To most Americans the concept of the British stiff upper lip is the plot of a Monty Python skit. It’s one of those things about Brits, like their penchant for boiling vegetables, which is good for a few laughs. What The Queen makes clear is that to the royal family, “quiet British dignity” is the very core of their identity. The British monarchy survived for thousands of years when others fell. They achieved this not by being photographed on gilded yachts or building Versailles-like palaces, but by establishing themselves a useful role in government and public life. For hundreds of years this stiff upper lip served them well. It was, as the Queen says “what the rest of the world admires us for”.
The movie shows, and it is often argued, that it was Elizabeth’s experiences in World War II which inform her staid, no nonsense, emotionless mien. But I wonder if perhaps more significant, at least in terms of understanding the royal response to Diana, was good old Uncle Edward, aka King Edward VIII. Edward, whose reign lasted less than a year, abdicated the throne in order to marry his true love, Wallis Simpson, an American divorcee.
From an outsider’s point of view, this was perhaps a terribly romantic story. From the point of view of a young girl, however, it was a mortifying family crisis. Her uncle chose to abdicate the job for which he had been prepared and schooled all his life in order to be with a woman who could not be less suitable. Without concern for his country, limping towards another war with Germany, he skipped off to the continent to summer in Biarritz with Nazi bankers. Without concern for his family, he passed the burden of kingship onto his younger brother, and then Edward and Wallis tormented the family for years over issues having to do with titles and royal allowances.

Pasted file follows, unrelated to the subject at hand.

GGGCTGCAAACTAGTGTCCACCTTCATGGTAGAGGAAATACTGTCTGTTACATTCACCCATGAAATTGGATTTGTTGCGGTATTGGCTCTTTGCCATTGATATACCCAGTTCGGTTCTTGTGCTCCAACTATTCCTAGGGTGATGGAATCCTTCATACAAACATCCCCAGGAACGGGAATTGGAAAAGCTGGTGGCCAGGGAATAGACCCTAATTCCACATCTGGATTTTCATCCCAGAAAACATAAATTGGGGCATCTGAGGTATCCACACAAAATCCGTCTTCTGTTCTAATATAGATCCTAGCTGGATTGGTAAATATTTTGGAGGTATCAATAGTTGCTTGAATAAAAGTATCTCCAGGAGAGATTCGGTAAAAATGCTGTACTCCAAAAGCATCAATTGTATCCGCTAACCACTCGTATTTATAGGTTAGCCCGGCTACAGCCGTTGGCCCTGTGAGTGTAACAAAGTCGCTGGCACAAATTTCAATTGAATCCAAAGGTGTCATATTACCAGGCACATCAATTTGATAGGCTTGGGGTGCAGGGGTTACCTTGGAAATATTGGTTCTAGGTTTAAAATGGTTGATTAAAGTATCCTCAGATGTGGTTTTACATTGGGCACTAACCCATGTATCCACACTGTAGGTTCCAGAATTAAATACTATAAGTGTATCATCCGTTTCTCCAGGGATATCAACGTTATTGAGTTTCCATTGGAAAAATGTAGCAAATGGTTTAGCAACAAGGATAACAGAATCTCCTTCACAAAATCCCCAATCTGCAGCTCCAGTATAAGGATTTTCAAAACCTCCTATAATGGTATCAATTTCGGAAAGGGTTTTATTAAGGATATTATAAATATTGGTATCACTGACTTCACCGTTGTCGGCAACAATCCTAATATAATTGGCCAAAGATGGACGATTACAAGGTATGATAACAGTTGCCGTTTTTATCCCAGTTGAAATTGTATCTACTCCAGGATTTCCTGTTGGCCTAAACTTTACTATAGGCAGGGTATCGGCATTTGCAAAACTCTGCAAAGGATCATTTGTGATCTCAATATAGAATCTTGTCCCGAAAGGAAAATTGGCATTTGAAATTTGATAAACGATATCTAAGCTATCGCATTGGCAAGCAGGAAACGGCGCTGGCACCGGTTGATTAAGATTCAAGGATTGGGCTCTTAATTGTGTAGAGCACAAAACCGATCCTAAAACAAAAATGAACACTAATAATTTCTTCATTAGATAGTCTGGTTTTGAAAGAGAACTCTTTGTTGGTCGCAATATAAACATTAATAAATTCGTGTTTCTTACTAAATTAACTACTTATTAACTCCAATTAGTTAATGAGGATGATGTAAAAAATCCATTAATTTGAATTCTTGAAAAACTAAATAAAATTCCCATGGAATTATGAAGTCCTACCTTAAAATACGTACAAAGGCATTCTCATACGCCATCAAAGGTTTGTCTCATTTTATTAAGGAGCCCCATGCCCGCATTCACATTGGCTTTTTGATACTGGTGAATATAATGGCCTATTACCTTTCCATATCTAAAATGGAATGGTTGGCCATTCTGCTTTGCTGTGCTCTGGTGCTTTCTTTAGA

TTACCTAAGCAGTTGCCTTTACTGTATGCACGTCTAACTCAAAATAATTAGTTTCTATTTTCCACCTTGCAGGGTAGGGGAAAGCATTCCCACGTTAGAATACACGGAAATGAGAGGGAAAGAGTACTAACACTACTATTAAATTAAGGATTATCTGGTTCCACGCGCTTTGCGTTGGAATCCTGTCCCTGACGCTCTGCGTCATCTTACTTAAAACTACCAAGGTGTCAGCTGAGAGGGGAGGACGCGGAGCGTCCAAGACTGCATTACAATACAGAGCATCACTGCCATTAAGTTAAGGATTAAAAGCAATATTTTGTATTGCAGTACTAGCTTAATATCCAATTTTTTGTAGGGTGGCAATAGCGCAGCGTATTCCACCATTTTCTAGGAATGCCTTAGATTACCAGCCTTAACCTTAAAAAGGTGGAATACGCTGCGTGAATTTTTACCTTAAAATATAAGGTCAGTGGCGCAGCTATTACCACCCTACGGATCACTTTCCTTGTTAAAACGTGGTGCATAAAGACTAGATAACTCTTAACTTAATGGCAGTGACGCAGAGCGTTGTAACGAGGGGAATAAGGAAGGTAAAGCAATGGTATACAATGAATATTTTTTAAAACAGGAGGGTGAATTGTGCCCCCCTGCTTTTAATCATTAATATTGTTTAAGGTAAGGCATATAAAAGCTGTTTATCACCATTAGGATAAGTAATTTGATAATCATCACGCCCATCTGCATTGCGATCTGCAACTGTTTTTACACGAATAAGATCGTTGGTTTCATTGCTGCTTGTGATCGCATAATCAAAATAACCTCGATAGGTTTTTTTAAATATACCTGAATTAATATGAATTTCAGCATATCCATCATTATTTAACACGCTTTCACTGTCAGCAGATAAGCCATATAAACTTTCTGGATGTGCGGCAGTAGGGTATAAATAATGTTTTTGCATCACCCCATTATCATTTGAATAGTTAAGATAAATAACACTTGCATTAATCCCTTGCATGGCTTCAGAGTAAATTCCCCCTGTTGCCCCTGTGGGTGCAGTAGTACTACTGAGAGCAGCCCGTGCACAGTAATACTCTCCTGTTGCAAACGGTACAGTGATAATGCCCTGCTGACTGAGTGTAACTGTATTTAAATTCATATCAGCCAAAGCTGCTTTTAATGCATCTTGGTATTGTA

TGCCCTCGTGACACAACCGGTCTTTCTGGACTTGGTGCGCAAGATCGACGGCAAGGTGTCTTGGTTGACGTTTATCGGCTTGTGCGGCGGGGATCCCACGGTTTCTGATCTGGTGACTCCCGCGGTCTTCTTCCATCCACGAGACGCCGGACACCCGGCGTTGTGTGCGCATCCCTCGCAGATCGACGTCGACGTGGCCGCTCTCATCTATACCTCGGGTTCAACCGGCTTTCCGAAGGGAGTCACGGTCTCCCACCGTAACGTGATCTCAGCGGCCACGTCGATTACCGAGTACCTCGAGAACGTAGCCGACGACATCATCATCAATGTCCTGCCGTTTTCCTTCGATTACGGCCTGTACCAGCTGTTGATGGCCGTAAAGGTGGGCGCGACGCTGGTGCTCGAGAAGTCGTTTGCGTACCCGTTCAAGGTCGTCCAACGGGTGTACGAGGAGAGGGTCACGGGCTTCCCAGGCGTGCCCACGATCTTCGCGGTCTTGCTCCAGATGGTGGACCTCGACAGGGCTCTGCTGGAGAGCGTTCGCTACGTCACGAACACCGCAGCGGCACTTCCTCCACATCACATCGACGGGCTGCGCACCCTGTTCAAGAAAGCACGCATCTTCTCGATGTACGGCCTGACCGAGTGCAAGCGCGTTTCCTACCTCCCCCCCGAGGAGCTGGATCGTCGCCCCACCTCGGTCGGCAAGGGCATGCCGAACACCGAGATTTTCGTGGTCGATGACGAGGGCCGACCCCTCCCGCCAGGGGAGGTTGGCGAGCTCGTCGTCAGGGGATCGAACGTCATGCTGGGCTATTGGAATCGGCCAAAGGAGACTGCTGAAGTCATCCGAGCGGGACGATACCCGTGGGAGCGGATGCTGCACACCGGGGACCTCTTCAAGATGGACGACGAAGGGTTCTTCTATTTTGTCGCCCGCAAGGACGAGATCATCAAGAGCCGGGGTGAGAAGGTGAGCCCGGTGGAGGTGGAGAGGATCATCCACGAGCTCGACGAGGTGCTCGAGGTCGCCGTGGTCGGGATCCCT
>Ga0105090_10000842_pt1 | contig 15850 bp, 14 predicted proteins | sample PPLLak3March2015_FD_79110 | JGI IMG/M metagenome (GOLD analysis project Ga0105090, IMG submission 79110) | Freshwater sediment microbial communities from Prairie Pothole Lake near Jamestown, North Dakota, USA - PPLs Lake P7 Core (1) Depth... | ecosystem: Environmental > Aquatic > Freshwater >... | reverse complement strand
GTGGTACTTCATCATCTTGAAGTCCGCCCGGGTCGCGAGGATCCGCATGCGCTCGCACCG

When the situation with Diana came to a full boil, Elizabeth must have been reminded of the pain and mortification caused by Edward so many years ago, as well as the criticisms her father endured over being too kind and generous (and therefore wasteful) in a settlement for Edward. Royalty is a job and a duty which is done for love of country, not love of wealth and trappings. Royal families who spend the country’s coffers on supporting a retinue of distaff family and consorts do not remain royal very long.
The Queen is a fascinating picture, even if you have no interest in the British monarchy or glamorous deceased princesses. The addition of the Tony Blair plot establishes that this is, in fact, a political picture above all else. Britain constantly struggles with the question of the relevancy of the royal family. What is the point of a monarchy in a democratic republic? The Queen shows a woman determined to remain relevant, someone who takes her role as advisor to the Prime Minister seriously, even when no one else does.